Bill's Blog


Posted on September 20th, 2018

I’m addicted to newspapers.  For nearly sixty years, I have started each day reading the morning paper. 

I learned to read in the first grade not only by meeting Dick and Jane (“Run, Dick Run!”) in my elementary school reading primers, but also by perusing the Commercial Appeal with my father each morning at the breakfast table. 

My earliest memories of my father are of him sitting in his grey business suit, sipping his coffee and reading the morning paper before he headed to work.  Since I wanted to be like my dad, I would join him at the table and examine the paper, pretending that I could read and understand even the editorials. At first, I just looked at the comics, including Peanuts, Beetle Bailey, and Pogo. 

But by the second grade, I was actually able to read the newspaper headlines, even though I did not always understand them. And by the third grade, I was deep into the sports pages every morning, reading the box scores of my beloved St. Louis Cardinals. 

When I was in the fourth grade, I was not only reading the newspaper, I was working for one, in circulation. I got a paper route with the old Press Scimitar, the Memphis evening newspaper. 

And then, in the late 1960s, I became a columnist for a newspaper, The Rampage, the official publication of Frayser High School. 

In college I wrote a column for the UT Daily Beacon, and by the 1990s, I was writing a weekly column for the Commercial Appeal. Yes, I was writing for the publication that once taught me how to read! 

I wasn’t making as much money writing for the Commercial Appeal as I did when I was delivering the Press Scimitar. I once complained to the Commercial Appeal Editor, the late Lionel Linder, saying, “I made more money throwing the Press Scimitar than I make writing for the Commercial Appeal!” 

Without hesitation, Mr. Linder replied, “You were worth more.” 

I wrote sporadically for the Commercial Appeal for over ten years. The reason my tenure was “sporadic” was that I was hired and later fired by three separate editors. I was the Billy Martin of the Commercial Appeal

But while I am still addicted to papers, it has been increasingly difficult in recent years to sustain my addiction. The old Press Scimitar which I happily threw in the ‘60s went the way of the dinosaur long ago. And the Commercial Appeal is still around, but it appears to be disappearing, or at least shrinking.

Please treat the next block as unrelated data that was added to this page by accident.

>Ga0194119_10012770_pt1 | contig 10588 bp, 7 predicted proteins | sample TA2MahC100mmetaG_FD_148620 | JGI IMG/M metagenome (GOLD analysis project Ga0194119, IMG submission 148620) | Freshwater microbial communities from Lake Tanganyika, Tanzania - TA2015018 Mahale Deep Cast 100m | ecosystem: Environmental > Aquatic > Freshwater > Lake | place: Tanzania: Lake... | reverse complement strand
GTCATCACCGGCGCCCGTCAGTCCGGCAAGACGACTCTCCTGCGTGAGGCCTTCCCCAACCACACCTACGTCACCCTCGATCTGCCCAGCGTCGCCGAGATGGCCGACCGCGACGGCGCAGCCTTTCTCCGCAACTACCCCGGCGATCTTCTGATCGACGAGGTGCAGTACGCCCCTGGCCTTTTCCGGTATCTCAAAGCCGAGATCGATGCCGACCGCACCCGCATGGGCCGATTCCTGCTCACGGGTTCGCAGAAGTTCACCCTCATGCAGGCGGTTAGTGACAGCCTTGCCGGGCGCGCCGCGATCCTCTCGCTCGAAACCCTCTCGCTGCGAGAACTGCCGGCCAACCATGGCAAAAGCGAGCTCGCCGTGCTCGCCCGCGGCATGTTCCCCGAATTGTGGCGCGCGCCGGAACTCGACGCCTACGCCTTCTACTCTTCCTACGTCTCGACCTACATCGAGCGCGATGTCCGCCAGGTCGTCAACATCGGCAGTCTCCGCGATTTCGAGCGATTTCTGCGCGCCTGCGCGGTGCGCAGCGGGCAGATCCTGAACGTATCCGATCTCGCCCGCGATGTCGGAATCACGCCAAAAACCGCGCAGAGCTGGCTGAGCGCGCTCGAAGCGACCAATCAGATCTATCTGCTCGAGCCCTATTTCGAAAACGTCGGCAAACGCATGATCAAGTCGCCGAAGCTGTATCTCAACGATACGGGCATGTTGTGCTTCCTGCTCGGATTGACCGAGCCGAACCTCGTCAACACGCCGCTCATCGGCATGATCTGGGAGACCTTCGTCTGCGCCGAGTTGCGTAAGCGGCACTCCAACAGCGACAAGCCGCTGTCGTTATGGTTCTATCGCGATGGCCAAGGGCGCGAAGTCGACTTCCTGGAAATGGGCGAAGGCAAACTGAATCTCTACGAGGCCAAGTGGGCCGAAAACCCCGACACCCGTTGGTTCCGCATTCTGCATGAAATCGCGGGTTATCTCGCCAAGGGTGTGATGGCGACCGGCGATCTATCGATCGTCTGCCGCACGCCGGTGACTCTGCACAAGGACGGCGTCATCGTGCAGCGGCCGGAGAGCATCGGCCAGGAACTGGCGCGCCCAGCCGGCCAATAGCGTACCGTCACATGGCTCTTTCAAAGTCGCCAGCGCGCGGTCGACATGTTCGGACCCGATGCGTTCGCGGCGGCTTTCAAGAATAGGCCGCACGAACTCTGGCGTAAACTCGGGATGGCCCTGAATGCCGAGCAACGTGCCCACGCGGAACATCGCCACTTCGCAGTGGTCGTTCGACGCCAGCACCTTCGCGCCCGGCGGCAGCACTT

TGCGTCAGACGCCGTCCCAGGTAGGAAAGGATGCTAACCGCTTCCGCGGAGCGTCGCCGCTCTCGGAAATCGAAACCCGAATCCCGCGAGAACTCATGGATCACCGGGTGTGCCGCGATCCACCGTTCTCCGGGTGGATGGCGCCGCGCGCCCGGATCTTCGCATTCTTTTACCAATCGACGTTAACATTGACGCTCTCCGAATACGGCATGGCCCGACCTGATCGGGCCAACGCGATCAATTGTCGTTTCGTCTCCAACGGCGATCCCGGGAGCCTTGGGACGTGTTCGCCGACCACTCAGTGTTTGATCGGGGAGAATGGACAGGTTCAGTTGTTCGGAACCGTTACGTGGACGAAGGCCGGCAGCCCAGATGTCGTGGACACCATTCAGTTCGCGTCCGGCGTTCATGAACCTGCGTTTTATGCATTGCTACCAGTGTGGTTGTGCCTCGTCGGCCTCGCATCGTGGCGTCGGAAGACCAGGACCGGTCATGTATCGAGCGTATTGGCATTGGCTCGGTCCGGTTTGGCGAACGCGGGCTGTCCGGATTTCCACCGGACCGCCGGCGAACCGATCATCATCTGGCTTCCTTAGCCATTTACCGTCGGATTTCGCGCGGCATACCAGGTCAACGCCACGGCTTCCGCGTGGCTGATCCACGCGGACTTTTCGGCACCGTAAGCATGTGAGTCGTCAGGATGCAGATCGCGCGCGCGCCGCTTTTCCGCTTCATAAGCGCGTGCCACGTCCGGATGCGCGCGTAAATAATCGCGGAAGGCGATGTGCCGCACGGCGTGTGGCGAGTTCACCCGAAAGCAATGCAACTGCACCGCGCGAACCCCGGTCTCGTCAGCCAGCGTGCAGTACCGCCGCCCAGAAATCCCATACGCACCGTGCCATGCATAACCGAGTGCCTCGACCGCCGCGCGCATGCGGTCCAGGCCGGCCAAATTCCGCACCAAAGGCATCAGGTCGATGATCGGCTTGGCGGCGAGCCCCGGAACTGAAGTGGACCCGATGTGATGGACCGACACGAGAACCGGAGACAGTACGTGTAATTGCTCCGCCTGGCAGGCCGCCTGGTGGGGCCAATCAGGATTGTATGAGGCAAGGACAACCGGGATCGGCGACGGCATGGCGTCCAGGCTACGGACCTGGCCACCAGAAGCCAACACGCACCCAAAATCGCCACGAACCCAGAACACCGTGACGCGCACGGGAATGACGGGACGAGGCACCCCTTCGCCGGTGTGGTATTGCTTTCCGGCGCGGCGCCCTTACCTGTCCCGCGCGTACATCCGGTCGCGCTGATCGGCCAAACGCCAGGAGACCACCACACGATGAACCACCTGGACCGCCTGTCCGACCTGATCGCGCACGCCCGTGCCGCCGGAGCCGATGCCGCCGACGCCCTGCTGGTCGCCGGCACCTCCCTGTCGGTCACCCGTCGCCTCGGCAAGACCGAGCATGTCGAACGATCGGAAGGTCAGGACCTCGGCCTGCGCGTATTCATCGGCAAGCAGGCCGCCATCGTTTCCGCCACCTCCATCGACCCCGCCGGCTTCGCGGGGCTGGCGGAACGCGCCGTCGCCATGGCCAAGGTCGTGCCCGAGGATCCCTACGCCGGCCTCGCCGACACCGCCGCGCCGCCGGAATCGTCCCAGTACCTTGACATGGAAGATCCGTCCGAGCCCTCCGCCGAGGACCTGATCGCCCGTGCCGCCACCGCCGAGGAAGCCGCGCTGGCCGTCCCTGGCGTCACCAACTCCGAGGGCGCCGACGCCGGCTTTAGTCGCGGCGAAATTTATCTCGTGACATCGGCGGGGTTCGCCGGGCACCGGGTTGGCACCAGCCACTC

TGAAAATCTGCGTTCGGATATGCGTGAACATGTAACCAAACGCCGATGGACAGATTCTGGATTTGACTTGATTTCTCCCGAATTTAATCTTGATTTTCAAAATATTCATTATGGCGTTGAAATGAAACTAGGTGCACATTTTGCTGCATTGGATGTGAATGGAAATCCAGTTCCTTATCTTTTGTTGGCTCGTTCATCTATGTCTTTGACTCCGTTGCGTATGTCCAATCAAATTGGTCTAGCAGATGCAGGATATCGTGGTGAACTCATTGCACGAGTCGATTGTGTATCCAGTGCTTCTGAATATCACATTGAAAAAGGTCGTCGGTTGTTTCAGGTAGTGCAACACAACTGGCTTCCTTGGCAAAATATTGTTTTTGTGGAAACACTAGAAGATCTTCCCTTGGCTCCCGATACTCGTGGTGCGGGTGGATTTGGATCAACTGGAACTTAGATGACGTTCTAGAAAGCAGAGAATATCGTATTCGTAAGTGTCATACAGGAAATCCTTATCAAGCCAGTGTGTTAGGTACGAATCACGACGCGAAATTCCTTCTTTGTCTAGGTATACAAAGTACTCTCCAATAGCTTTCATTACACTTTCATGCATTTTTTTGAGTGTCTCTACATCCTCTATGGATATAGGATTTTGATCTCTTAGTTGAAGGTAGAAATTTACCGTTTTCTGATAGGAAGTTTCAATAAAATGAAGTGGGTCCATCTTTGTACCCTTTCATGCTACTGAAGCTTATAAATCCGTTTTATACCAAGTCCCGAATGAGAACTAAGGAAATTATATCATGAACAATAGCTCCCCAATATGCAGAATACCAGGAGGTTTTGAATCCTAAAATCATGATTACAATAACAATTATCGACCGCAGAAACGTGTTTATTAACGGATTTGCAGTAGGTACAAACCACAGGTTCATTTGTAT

Winston Churchill once famously said he had two complaints about America: “Their toilet paper is too thin, and their newspapers are too thick.” 

Well, if Sir Winston were around, he might still complain about the toilet paper, but he couldn’t complain about the size of newspapers, as the Commercial Appeal is thinner than most rolls of toilet paper. 

But this week, I found a new source to satisfy my newspaper addiction. It is Memphis’ newest newspaper,The Daily Memphian

Technically, The Daily Memphian is not a news-paper.   It is totally digital. 

I cannot find it at the end of my driveway in the morning, nor can I wrap a fish in it. I read it on my phone, or my laptop. 

The Daily Memphian features some of my favorite writers from the old Commercial Appeal, including Geoff Calkins, Chris Herrington, Otis Sanford, Mike Nelson, and Marc Perrusquia. 

It will be an adjustment for me to move from reading the morning news-paper to the morning digital. But it’s a new day, and I’m excited about the prospect of having another newspaper, albeit a virtual one, to greet me each morning. 

But I am a little disappointed that The Daily Memphian will not give me the opportunity to return to my all-time favorite newspaper position … paper boy!


Keel Hunt: A fine piece, Bill. Good memories of print and the late news-papers. I used to throw the old Banner on my East Nashville route. And I agree with you on your fave writers - Mike, Otis, etal., plus yourself. Keep it up!

Bob Durant: Great thoughts as always, Bill. Along the same line I read an article about the death of the print version written by M.J. Anderson, who was recently let go by the Providence Journal: For those of us who grew up cleaning ink off our hands the slow death spiral of the "Print Version" has been tough but if I guess if it's good enough for Bill Haltom, it's more than good enough for me.

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